Reputation in a Crisis: Footsteps and Horses' Hooves

Leadership StrategiesLeadershipCorporate Affairs and Communication
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十月 23, 2020
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Leadership StrategiesLeadershipCorporate Affairs and Communication
A company’s reputation needs to be considered a vital, strategic asset that is an integral component of all business operations.


Trust, as the phrase below illustrates, can take years to build and an instant to disappear. In an era marked by a global pandemic and widespread protests against racial injustices, organizations are forced to address reputation challenges at a velocity they’ve never experienced before—and CEOs and boards have a fiduciary responsibility to effectively do so. In many ways, organizations are sitting on a reputational knife’s edge, where one poorly-worded announcement or lack of appropriate action can severely damage the goodwill created over years or decades.

“Trust arrives on tip-toes, but leaves on horses’ hooves.” 
Dutch Proverb

When events like these occur, the damage to the company and its shareholders can be immense—but it doesn’t have to be. Why are some companies able to come through troubling times relatively unscathed while others emerge battered and bruised? And what actions can companies take today to mitigate the impact of an event months or even years from now?

Russell Reynolds Associates has recently concluded an extensive qualitative and quantitative research study to better understand how today’s leading communicators and reputation specialists are thinking about corporate reputation. Specifically, we explored how to establish and nurture their corporate reputation as a strategic asset before it is most needed and leverage it as a core asset in times of tremendous upheaval. Every CEO should listen to what they have to say.

The key findings from our research are:

  1. Reputation needs to be considered a vital, strategic asset that is an integral component of any organization’s business operations. The health of an organization’s reputation impacts everything from market cap, institutional investing, customer engagement, global supply chains, as well as retention and recruitment of talent. Ultimately, reputation impacts the bottom line in ways not experienced before.

  2. For that reason, reputation needs to be a CEO, C-suite and board priority now. Too many organizations claim to appreciate the importance of reputation, yet it can often be under-resourced and/or de-positioned at several layers below the C-suite.

  3. CEOs need to become reputation evangelists. Communicators can put the right frameworks in place, but CEOs are the embodiment of an organization’s reputation. As such, they need to not just appreciate its importance, but prioritize the enterprise impact of reputation and convey the critical importance to ensure they drive consistent reputation messages to internal and external stakeholders.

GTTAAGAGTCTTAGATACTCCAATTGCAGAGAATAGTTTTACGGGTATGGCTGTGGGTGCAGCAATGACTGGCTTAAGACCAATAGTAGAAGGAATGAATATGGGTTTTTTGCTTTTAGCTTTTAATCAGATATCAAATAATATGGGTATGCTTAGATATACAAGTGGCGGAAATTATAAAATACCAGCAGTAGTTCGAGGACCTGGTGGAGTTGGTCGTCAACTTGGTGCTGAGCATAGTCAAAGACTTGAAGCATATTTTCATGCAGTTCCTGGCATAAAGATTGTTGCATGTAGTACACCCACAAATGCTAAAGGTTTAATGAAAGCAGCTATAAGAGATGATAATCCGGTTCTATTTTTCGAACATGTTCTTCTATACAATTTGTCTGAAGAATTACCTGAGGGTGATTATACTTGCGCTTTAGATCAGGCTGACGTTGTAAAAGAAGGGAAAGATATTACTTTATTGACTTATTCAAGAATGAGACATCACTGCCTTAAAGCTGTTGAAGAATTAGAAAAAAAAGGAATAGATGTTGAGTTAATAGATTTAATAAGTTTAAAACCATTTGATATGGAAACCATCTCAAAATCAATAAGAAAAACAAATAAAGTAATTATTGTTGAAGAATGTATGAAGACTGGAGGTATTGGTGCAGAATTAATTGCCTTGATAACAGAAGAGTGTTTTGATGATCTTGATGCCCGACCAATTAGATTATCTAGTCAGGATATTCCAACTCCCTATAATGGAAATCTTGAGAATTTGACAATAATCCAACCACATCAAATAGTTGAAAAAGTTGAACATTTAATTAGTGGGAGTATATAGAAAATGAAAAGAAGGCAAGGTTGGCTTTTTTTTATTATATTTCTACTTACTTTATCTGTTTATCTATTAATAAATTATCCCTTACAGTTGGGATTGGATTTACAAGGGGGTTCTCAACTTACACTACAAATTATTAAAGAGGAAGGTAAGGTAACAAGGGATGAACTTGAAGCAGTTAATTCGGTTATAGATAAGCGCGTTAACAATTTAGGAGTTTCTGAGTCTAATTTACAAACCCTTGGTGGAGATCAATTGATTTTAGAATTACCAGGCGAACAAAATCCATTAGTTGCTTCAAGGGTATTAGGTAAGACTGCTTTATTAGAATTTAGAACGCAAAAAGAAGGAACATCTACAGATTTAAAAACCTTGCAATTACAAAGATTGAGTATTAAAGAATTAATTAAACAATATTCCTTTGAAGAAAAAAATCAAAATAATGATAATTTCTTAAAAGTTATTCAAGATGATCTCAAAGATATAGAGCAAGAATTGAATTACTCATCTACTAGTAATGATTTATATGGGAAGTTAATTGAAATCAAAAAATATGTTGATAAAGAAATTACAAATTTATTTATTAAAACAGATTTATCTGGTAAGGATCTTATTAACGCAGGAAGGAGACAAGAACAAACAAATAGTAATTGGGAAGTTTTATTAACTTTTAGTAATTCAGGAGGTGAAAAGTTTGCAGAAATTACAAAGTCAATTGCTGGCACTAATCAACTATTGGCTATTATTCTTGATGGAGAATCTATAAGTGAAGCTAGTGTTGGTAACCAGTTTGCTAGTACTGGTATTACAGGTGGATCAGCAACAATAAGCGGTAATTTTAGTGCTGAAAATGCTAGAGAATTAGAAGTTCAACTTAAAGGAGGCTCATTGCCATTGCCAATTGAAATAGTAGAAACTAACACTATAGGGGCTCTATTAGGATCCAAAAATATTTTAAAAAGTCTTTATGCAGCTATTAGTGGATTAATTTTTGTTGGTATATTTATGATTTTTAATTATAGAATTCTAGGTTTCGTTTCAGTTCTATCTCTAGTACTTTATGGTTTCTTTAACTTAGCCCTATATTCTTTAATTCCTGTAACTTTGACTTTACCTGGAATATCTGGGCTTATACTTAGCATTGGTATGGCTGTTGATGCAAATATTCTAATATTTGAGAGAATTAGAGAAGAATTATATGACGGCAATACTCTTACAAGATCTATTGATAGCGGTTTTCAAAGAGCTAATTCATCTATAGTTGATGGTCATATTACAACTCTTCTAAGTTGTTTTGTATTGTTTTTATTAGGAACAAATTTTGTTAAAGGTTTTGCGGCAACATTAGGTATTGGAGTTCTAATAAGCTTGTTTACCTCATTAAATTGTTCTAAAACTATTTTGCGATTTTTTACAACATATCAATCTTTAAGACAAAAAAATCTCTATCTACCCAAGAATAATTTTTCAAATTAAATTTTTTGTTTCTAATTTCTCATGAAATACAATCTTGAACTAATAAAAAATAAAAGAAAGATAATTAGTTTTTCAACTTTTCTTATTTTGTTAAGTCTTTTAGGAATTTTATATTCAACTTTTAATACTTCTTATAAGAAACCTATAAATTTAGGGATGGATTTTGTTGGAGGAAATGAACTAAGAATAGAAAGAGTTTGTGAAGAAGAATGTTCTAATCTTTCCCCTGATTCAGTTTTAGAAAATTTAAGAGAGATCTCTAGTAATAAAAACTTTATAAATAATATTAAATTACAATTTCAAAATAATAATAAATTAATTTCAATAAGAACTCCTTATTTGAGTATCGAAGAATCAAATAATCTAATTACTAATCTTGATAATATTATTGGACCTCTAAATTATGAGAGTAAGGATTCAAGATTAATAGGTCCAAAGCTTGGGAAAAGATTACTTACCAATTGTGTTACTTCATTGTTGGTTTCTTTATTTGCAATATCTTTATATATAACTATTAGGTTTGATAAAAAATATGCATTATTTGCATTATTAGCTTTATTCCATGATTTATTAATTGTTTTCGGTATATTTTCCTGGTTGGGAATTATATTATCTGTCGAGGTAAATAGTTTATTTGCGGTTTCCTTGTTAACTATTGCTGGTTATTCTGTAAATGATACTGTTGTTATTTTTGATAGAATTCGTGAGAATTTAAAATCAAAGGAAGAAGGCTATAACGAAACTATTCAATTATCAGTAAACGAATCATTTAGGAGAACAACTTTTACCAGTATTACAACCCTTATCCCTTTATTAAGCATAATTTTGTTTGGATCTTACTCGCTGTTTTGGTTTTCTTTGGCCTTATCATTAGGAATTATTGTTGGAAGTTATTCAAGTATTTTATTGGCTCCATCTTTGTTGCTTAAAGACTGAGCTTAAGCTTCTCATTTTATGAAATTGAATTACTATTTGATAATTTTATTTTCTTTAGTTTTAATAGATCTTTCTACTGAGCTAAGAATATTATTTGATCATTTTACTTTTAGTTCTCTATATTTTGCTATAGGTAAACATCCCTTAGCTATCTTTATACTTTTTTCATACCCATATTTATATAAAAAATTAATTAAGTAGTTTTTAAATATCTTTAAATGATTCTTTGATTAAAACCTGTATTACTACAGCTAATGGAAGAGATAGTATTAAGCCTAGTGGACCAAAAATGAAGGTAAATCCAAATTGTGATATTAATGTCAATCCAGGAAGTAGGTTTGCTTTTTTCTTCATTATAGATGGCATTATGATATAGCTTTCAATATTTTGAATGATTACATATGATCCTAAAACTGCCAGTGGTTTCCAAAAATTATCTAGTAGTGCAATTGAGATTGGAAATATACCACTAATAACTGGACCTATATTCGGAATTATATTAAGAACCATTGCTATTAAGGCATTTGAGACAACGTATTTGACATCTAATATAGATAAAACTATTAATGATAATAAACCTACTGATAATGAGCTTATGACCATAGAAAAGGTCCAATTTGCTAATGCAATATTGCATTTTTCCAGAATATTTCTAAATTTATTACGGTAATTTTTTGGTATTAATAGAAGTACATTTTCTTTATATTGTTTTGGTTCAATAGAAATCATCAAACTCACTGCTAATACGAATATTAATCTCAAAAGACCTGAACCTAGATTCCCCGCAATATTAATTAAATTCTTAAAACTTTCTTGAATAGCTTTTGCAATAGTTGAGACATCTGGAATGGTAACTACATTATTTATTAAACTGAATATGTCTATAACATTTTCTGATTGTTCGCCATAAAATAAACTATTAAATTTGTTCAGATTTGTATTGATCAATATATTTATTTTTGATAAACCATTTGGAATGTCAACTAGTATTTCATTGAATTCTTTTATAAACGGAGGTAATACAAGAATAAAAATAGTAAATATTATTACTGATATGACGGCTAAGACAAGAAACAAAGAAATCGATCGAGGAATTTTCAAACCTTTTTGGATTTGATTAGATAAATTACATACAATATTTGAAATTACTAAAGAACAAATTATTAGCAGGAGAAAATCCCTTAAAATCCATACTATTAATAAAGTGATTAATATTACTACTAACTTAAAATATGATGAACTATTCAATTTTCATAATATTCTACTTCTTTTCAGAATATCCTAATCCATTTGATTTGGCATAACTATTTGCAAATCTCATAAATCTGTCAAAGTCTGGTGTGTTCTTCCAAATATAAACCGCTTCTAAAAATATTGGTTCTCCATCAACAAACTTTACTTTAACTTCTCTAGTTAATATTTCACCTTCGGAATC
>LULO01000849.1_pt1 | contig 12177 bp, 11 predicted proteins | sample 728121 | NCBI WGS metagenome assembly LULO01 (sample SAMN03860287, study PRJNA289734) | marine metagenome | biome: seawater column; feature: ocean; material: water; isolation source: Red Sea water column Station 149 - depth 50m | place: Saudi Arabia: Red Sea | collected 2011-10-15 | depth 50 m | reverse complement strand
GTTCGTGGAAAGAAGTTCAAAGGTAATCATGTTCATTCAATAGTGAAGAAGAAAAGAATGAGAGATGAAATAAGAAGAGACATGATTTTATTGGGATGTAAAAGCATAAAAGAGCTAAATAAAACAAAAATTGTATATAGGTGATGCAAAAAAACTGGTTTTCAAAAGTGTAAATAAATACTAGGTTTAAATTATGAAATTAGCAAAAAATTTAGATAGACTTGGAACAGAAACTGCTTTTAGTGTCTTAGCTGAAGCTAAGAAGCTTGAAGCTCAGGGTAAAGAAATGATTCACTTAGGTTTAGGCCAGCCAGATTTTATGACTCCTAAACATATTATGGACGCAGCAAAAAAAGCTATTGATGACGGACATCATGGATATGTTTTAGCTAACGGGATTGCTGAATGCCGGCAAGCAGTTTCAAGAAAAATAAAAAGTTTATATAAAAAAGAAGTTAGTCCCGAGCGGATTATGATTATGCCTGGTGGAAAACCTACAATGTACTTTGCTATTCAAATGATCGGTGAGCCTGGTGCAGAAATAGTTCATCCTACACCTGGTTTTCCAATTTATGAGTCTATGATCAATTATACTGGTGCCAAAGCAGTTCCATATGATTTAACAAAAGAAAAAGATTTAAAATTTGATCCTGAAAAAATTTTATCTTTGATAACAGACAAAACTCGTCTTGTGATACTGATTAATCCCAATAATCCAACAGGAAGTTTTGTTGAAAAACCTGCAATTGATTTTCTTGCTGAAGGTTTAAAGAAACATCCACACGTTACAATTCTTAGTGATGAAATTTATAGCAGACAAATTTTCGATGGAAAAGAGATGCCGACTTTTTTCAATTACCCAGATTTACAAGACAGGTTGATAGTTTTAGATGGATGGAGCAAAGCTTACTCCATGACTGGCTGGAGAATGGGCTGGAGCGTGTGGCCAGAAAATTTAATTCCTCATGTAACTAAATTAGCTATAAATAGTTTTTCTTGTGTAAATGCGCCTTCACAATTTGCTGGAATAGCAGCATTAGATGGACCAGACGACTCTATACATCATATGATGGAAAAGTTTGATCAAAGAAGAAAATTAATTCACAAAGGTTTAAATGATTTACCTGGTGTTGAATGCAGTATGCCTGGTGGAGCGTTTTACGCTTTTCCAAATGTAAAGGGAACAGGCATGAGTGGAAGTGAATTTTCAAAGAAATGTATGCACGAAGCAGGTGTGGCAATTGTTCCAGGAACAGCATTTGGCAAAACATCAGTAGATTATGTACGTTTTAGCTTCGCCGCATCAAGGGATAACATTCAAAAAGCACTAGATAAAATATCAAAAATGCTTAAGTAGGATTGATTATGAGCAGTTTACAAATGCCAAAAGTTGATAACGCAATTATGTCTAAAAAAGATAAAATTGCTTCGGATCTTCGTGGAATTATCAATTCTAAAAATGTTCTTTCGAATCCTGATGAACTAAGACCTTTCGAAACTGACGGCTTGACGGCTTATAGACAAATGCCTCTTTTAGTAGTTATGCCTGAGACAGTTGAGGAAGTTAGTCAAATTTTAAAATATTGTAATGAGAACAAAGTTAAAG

4. Words need to be backed up by actions. Organizations that communicate an inauthentic message will not be successful in the age of social media, employee activism and broad stakeholder engagement. Words need to be backed up by actions. Organizations that communicate an inauthentic message will not be successful in the age of social media, employee activism and broad stakeholder engagement.

  5. A new caliber of empowered communications leader is emerging that is required to help organizations build a robust, sustainable and credible corporate reputation. That leader needs to possess a range of disparate skills and enterprise knowledge, including related to competitive markets, geopolitical dynamics, economic headwinds, societal awareness, and then use those insights to formulate the proactive reputation strategy for the company. They understand that reputation is a corporate asset and this leader manages the asset for growth across the enterprise. Organizations are looking inside and outside to identify the best leader.

Best Practices for Corporate Reputation Building

1. Reputation is a Critical Strategic Asset and Needs to be Treated as Such

Reputation has moved from a “nice to have” to a strategic imperative for best-in-class organizations. The shift is driven by an increasing body of evidence that points to the impact of reputation on the bottom line. For example, a study by Havas’ AMO consultancy network found that in the 12 months through March 2019, corporate reputations accounted for 35.3 percent of total capitalization of the world’s top 15 stock market indices, representing $16.77 trillion in shareholder value.

Supporting this, research from The Harris Poll shows how consumers are twice as likely to purchase products and services from companies with an excellent reputation as from those with a poor one.

“We have to be seen as a fundamental enabler of a successful commercial strategy and not a disconnected corporate affairs initiative,” said Cesar Vargas, Head of External Affairs at Anheuser-Busch. “We need to be embedded across the organization, including commercial leadership.”